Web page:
This one is for the mothers, the daughters, and the millennials.

So, a month ago, yesterday, I was teaching.
And my daughter, Maggie, was in the class.
On the surface, that is a totally simple, relevant, and expected consequence of being a mom and being a teacher. It might be kind of predictable that one day my adult daughter would wander in to The School of Womanly Arts and take my program, Mastery.
But, that is not the case, here.
Which you probably already know if you are a mom or a daughter. Because the very last place on earth that a young woman might want to end up is in a classroom, led by her actual mother.
Especially when the topic turns to pussy, and such like.

I don’t know about you, but when I was coming up, the last place on earth that I wanted to find myself was anywhere near anything that had anything to do with my mom.

As the next generation does, we all push against our parents’ value systems to help build and recreate our own. We often can see or experience the mistakes and the errors of the generation before us, and we push away in an effort to find our own true north. This push away is how I launched myself on the trajectory of creating The School of Womanly Arts. The push is a real and needed and valuable part of growing up.

My daughter is growing up in one of the most difficult, hostile, and complex times. Our millennials have been raised with technology that exceeds the brain’s ability to process information. Our girls have been sexualized since they left diapers. Gun violence in the US is out of control. The planet they inhabit has been so desperately devastated that the very future of the earth is in peril.

I know that there is a way I can never really understand the complexity of the experience of what it means to be a young woman in this world, today.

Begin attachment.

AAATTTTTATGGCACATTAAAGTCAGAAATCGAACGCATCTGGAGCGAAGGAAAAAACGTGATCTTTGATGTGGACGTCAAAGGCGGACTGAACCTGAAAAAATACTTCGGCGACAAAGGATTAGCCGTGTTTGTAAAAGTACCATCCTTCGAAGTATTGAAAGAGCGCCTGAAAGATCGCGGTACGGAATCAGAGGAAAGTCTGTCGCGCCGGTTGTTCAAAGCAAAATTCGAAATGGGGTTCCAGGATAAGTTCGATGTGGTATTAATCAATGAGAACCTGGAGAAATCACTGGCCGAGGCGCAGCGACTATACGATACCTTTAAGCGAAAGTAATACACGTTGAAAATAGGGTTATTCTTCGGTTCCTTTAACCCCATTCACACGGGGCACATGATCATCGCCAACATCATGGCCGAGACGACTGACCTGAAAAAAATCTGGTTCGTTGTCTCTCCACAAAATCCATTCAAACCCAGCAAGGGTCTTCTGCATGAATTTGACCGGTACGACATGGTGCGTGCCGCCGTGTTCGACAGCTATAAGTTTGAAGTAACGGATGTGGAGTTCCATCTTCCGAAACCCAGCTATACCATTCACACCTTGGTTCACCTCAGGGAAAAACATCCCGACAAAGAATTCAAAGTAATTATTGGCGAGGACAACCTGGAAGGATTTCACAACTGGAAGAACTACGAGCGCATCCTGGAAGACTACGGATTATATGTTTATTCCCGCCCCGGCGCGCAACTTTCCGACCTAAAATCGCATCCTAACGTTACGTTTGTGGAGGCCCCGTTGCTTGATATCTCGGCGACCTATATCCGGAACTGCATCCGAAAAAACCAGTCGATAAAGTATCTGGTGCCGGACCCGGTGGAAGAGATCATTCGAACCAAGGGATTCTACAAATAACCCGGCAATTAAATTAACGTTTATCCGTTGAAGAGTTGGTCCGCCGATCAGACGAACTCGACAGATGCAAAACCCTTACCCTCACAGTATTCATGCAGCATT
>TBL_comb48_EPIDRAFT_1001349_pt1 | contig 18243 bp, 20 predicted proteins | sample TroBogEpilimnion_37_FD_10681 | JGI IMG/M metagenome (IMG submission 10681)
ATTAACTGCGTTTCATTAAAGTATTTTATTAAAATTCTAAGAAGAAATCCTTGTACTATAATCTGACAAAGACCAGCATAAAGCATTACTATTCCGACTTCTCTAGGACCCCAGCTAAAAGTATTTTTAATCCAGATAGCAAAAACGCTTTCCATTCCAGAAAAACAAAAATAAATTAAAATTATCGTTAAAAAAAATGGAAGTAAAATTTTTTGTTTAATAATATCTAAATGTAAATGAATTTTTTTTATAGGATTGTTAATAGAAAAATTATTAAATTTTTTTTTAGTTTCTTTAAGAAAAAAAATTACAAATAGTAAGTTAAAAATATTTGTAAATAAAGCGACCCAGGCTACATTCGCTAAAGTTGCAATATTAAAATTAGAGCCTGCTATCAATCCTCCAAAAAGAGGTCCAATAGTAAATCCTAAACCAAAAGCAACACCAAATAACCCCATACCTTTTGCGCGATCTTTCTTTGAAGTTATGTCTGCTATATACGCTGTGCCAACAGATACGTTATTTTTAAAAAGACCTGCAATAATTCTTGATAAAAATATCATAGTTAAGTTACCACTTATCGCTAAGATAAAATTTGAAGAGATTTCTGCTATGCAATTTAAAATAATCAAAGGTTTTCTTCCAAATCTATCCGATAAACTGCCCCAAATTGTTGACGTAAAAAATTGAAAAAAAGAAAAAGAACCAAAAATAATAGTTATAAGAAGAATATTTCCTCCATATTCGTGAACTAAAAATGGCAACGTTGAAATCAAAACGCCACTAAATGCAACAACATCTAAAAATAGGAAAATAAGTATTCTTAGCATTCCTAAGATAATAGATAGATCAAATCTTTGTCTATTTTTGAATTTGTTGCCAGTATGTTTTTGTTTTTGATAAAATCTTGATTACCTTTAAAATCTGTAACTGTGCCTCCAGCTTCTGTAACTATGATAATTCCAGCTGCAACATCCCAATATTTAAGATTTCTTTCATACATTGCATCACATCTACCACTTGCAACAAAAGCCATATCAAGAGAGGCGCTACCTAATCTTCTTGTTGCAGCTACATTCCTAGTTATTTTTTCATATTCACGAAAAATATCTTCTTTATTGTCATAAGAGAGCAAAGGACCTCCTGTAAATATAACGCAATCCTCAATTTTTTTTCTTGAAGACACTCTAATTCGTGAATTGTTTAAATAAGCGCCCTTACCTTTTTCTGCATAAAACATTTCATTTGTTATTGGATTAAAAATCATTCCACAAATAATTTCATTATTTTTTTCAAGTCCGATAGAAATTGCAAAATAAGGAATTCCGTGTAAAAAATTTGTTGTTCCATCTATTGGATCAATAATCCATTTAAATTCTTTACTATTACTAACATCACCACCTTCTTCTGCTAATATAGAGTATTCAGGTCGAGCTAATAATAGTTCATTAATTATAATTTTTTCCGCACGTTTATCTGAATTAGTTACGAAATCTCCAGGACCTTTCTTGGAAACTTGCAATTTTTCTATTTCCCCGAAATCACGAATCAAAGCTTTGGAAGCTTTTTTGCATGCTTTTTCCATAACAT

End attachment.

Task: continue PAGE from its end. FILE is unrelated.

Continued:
I know I can’t possibly comprehend the enormity of how a young woman finds herself, much less stays connected to herself, when the very world around her, and the greater culture of community seems to be unravelling.
But all of those many complex layers make up Maggie’s home plate.
It is my heartbreak that I wish it were different.
It is my suffering that I am out of agreement with the way the world is, right now.

The reason Maggie showed up was that this is the very last Mastery. That, plus she was having some very real, very painful challenges in her own life. Of course, for the past few years all of our circle of adult “sister goddess” girlfriends have been tugging at her, wondering if and when she would choose to take my program for women. The answer has always been ‘no’. It just wasn’t time. Until now.

One of the reasons why it is so outrageously amazing to have her there, for me, is that I had totally come to terms with the fact that it was not only possible, but, quite likely, that Maggie would never ever choose to come to Mastery. Despite the fact that, as I describe, in Pussy: A Reclamation, the creation of The School of Womanly Arts was essentially inspired by her, and for her. Despite the fact that my mom has shown up for every session of Mastery, and has taken on the beloved role of the Bubbe to every woman in the room who needs a lap to crawl in or a shoulder to cry on.

I let the dream of Maggie’s attending go, because I know there is something way more powerful than my wishes for her. And that is her destiny. Her desires. Her true north. Which has nothing to do with me. Part of raising her is that I had to learn to trust her. To trust her mistakes, her ruptures, her raptures. To trust her path as the highest and best for her. To watch her fly, and crash, and take flight again, in her perfectly imperfect way.

And that means I have to learn to trust myself. That I did enough. That I am enough. That I gave her everything she ever needed and then some. That even the ways I f***ed up, hurt her, lost her, found her, broke her heart, and loved her with a passion that is bigger than I am are good. I have to trust that I am good. Because if I am good, then she is good. No matter what.
Yes, I created the SWA for Maggie. I needed to love someone so much that I was forced to grow into trusting myself. So that she could set me free, as I set her free. “You are amazing, you are incredible, you are enough” is a gift I give myself when I bestow that blessing on her.


Regena Thomashauer, aka “Mama Gena”
The School of Womanly Arts

Regena is a feminist icon, a teacher, a speaker, a mother, a best-selling author, and creatrix and CEO of The School of Womanly Arts.

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